Samuels argues that the 1887 Sino-Tonkin convention negotiated by the French government, nominally on behalf of Tonkin, amounted to an international agreement allocating the islands to China (p52). Article 3 of the Convention does indeed allocate islands east of the Paris meridian 105°43’ to China. But Samuels and the other authors failed to notice that the Convention applied to Tonkin – the northernmost area of what is now Vietnam and therefore can only relate to islands in the Gulf of Tonkin. The Paracels and Spratlys lie much further south in what were then the realms of Annam and Cochinchina, not covered by the Convention.
The mystery of the 1902 voyage
There also appears to be some confusion about the date of the first visit by Chinese officials to the Paracel Islands. Samuels (p.53), on the strength of the 1974 Ming Pao Monthly article, puts it in 1902 with a return visit in 1908. Austin and Dzurek follow Samuels in this. Li and Tan (2014) also assert the 1902 claim, along with one of a separate expedition in 1907. Cheng dates it to 1907, based on several 1933 references as do Chiu and Park who make reference to a 1933 edition of Kuo-wen chou-pao. However, in contrast to these accounts, written 26 and 72 years after the events they supposedly describe, a survey of contemporaneous newspapers makes it quite clear that the voyage took place in 1909.
There is good reason for the confusion about the 1902 expedition. In June 1937 the chief of Chinese Administrative Region Number 9, Huang Qiang, was sent on a secret mission to the Paracels – partly to check if there was Japanese activity in the islands.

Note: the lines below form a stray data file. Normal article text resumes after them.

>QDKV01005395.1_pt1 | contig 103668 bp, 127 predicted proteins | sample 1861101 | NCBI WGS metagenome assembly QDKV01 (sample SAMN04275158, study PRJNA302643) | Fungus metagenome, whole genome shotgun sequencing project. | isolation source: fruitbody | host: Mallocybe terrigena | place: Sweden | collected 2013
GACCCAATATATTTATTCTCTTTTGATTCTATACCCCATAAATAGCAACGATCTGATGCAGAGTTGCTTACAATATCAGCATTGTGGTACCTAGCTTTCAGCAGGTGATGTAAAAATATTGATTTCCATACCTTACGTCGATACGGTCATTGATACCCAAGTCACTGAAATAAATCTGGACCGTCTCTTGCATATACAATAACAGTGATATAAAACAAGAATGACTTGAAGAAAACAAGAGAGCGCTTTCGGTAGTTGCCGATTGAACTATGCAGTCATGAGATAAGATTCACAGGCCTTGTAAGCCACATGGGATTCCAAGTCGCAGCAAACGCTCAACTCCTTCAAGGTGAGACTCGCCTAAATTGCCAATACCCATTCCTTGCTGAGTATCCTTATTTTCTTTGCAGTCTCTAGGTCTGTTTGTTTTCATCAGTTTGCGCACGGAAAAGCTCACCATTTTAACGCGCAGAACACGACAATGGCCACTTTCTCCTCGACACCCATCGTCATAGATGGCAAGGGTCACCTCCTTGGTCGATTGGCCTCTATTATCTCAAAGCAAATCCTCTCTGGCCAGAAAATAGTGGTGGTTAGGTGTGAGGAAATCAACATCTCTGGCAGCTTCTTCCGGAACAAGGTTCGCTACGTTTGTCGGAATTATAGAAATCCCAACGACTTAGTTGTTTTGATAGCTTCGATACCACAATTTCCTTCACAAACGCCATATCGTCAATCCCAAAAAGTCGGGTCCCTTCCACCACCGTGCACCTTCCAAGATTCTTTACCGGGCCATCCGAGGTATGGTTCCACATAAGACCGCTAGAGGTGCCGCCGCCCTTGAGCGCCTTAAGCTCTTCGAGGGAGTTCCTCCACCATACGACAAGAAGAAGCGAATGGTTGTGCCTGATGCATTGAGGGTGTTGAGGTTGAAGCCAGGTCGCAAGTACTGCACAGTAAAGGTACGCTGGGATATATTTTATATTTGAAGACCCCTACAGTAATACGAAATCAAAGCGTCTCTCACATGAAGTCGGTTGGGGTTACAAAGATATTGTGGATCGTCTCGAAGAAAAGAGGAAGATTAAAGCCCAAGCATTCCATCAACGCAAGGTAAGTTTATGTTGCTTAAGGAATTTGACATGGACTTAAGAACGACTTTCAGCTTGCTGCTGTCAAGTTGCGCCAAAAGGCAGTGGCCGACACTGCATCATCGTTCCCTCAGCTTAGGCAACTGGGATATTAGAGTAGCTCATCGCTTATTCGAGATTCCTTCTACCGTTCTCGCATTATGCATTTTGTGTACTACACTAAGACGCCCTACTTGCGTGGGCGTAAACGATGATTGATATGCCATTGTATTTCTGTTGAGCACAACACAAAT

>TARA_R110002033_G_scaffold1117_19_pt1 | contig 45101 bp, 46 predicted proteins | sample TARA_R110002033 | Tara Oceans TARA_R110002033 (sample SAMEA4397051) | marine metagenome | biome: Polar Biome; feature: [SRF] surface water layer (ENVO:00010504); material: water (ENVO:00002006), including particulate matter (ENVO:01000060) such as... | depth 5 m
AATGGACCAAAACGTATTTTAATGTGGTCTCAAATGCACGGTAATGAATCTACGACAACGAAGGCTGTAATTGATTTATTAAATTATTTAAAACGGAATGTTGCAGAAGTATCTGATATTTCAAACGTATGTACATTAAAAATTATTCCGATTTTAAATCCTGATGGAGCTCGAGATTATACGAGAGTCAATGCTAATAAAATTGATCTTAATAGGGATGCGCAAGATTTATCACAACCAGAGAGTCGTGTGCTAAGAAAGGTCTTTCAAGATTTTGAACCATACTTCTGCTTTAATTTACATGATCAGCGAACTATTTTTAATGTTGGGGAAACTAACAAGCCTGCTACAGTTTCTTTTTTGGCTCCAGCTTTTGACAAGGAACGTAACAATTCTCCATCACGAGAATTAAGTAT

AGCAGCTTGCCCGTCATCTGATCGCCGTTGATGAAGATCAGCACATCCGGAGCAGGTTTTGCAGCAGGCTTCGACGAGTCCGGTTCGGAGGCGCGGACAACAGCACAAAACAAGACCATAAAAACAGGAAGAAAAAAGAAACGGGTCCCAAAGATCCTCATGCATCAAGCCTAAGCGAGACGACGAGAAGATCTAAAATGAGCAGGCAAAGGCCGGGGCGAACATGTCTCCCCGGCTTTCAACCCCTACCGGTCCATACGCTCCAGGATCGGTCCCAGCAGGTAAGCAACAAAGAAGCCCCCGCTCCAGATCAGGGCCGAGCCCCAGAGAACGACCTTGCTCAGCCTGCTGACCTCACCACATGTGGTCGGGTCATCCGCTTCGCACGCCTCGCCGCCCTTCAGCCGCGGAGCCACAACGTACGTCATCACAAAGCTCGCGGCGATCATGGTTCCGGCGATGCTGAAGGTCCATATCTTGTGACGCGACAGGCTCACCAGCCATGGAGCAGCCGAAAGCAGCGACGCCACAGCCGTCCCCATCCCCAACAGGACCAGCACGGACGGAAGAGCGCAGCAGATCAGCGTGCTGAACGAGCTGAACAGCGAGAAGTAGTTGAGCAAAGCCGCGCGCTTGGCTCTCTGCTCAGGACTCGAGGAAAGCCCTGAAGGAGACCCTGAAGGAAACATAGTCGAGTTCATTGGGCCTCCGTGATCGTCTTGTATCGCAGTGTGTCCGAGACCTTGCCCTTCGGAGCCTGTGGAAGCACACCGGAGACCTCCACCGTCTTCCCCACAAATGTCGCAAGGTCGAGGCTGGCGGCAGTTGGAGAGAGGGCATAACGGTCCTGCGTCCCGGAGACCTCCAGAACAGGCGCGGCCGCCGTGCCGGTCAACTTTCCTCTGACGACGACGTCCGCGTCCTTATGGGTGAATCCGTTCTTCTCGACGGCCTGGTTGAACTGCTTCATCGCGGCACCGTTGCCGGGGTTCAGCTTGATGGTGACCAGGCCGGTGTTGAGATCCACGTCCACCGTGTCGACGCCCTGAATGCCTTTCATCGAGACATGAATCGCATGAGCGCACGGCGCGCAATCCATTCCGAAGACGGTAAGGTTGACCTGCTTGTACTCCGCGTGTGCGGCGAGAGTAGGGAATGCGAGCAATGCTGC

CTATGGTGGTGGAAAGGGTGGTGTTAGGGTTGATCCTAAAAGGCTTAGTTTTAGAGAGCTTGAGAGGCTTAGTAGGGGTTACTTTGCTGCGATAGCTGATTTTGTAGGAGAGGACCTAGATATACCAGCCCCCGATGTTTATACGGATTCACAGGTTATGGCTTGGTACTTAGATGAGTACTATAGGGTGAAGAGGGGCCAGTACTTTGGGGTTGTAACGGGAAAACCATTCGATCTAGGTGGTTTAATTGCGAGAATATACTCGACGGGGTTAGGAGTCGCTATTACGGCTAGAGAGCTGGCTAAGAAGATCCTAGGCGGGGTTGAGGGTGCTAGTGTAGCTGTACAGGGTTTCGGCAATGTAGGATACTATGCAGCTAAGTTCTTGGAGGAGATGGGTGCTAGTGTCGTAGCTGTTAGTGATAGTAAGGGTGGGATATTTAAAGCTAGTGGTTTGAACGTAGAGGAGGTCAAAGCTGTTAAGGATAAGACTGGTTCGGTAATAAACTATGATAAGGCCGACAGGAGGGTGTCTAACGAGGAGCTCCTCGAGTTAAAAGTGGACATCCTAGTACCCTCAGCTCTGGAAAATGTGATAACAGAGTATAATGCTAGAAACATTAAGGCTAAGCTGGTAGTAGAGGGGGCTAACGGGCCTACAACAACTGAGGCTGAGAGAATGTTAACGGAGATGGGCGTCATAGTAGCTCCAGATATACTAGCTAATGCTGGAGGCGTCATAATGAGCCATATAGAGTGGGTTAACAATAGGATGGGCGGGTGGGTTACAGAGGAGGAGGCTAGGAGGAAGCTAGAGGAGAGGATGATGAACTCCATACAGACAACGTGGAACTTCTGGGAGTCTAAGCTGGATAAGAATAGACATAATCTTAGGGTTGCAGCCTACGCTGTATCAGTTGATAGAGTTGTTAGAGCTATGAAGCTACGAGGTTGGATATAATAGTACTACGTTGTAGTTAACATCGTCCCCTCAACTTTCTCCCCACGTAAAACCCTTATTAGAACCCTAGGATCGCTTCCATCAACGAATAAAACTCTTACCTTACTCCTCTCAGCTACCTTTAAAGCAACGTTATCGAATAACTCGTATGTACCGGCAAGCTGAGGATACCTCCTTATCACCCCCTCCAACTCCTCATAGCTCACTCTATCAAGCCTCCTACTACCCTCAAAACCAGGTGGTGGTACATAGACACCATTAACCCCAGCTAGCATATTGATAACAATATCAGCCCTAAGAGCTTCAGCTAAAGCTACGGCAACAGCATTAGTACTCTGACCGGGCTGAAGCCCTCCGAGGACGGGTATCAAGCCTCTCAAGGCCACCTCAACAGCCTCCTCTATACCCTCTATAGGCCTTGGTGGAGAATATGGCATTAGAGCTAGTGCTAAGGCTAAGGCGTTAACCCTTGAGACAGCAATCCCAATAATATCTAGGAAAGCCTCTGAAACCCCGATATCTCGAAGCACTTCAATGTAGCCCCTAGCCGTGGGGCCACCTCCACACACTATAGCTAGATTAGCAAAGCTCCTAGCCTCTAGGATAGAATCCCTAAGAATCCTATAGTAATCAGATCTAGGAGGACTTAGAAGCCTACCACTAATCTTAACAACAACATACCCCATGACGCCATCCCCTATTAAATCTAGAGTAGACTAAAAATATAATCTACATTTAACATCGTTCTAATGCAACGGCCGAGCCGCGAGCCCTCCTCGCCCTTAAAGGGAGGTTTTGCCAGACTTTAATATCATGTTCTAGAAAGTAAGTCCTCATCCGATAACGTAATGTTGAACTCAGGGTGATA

But he had another role too – which a secret annex to his report makes clear. An excerpt of the annex was published in Chinese in 1987 by the Committee of Place Names of Guangdong Province. His boat was loaded with 30 stone markers – some dated 1902, others 1912 and others 1921. On North Island, they buried two markers from 1902 and four from 1912; on Lincoln Island, the team buried one marker from 1902, one from 1912 and one from 1921 and on Woody Island, two markers from 1921. Finally, on Rocky Island, they deposited a single marker, dated 1912.
The markers were forgotten until 1974 when, after the battle of the Paracels, they were found and the “discovery” was trumpeted in Hong Kong newspapers – such as Ming Pao Monthly. The non-existent 1902 expedition then entered the history books. Only now has it been debunked by the Manila-based French geographer Francois-Xavier Bonnet.
The island names
In his 1997 paper Shen claims the RoC Government “reviewed the names of the islands in the South China Sea” in 1932. In fact that government committee simply translated or transliterated the existing British or international names. As a result several of the Chinese names continue to honour the British surveyors that first mapped the features. In the Paracels, Líng yang Jiao – Antelope Reef – is named after a British survey vessel, the Antelope. Jīn yín Dǎo – Money Island – is not named after notes and coins – but after William Taylor Money, the Superintendent of the Bombay Marine – the navy of the East India Company.
1933 diplomatic protest?
One argument that is key to China’s claim to the Spratlys is the oft-repeated assertion that the Republic of China made a formal protest to the Government of France following the latter’s formal annexation of several features in the Spratly Islands on 26 July 1933. It’s certainly true that the annexation provoked consternation in government and nationalist anger among the public. But was a formal protest ever lodged?